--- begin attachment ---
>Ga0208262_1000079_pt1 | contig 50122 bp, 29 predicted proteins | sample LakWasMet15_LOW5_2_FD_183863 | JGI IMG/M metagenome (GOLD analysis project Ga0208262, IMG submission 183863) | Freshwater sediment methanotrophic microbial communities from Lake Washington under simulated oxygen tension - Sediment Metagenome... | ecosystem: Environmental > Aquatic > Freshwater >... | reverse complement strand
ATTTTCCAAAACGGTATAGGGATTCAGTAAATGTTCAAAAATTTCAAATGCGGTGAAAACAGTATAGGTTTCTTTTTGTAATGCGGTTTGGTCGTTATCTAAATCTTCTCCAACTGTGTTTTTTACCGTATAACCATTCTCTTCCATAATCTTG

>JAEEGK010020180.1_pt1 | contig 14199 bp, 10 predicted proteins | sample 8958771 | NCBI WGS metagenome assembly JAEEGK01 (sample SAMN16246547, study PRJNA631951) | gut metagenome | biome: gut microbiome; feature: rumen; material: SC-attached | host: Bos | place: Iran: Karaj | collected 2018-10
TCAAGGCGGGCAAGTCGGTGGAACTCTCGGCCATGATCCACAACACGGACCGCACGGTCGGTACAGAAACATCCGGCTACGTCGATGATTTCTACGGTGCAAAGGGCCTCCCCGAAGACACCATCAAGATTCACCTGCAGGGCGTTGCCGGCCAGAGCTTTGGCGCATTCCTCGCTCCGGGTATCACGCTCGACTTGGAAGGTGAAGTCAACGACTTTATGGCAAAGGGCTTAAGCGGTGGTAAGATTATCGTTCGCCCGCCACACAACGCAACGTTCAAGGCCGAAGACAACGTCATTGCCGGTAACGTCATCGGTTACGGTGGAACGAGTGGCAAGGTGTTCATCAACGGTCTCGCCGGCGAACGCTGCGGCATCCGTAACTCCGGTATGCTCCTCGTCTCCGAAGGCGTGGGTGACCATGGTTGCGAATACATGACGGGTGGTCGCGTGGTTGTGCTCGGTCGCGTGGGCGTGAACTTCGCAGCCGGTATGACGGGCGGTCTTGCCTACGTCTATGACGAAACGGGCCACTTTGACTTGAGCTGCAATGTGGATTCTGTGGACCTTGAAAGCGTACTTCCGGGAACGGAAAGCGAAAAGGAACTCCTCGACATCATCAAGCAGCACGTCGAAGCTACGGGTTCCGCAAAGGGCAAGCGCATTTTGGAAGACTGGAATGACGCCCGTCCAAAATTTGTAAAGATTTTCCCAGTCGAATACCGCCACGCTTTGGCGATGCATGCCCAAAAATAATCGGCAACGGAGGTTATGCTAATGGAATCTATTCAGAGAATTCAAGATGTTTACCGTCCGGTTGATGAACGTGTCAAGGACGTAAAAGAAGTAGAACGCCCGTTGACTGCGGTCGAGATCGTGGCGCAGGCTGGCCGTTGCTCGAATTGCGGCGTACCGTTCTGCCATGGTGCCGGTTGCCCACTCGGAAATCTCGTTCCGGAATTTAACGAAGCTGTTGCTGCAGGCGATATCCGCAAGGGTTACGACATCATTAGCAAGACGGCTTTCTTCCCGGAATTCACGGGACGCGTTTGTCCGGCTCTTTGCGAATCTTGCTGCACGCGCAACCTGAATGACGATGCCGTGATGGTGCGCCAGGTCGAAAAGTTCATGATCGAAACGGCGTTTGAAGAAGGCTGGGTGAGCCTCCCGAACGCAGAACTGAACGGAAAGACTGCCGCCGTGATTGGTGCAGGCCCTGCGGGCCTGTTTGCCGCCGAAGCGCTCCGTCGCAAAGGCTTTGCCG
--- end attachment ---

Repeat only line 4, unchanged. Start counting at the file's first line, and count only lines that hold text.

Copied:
TCAAGGCGGGCAAGTCGGTGGAACTCTCGGCCATGATCCACAACACGGACCGCACGGTCGGTACAGAAACATCCGGCTACGTCGATGATTTCTACGGTGCAAAGGGCCTCCCCGAAGACACCATCAAGATTCACCTGCAGGGCGTTGCCGGCCAGAGCTTTGGCGCATTCCTCGCTCCGGGTATCACGCTCGACTTGGAAGGTGAAGTCAACGACTTTATGGCAAAGGGCTTAAGCGGTGGTAAGATTATCGTTCGCCCGCCACACAACGCAACGTTCAAGGCCGAAGACAACGTCATTGCCGGTAACGTCATCGGTTACGGTGGAACGAGTGGCAAGGTGTTCATCAACGGTCTCGCCGGCGAACGCTGCGGCATCCGTAACTCCGGTATGCTCCTCGTCTCCGAAGGCGTGGGTGACCATGGTTGCGAATACATGACGGGTGGTCGCGTGGTTGTGCTCGGTCGCGTGGGCGTGAACTTCGCAGCCGGTATGACGGGCGGTCTTGCCTACGTCTATGACGAAACGGGCCACTTTGACTTGAGCTGCAATGTGGATTCTGTGGACCTTGAAAGCGTACTTCCGGGAACGGAAAGCGAAAAGGAACTCCTCGACATCATCAAGCAGCACGTCGAAGCTACGGGTTCCGCAAAGGGCAAGCGCATTTTGGAAGACTGGAATGACGCCCGTCCAAAATTTGTAAAGATTTTCCCAGTCGAATACCGCCACGCTTTGGCGATGCATGCCCAAAAATAATCGGCAACGGAGGTTATGCTAATGGAATCTATTCAGAGAATTCAAGATGTTTACCGTCCGGTTGATGAACGTGTCAAGGACGTAAAAGAAGTAGAACGCCCGTTGACTGCGGTCGAGATCGTGGCGCAGGCTGGCCGTTGCTCGAATTGCGGCGTACCGTTCTGCCATGGTGCCGGTTGCCCACTCGGAAATCTCGTTCCGGAATTTAACGAAGCTGTTGCTGCAGGCGATATCCGCAAGGGTTACGACATCATTAGCAAGACGGCTTTCTTCCCGGAATTCACGGGACGCGTTTGTCCGGCTCTTTGCGAATCTTGCTGCACGCGCAACCTGAATGACGATGCCGTGATGGTGCGCCAGGTCGAAAAGTTCATGATCGAAACGGCGTTTGAAGAAGGCTGGGTGAGCCTCCCGAACGCAGAACTGAACGGAAAGACTGCCGCCGTGATTGGTGCAGGCCCTGCGGGCCTGTTTGCCGCCGAAGCGCTCCGTCGCAAAGGCTTTGCCG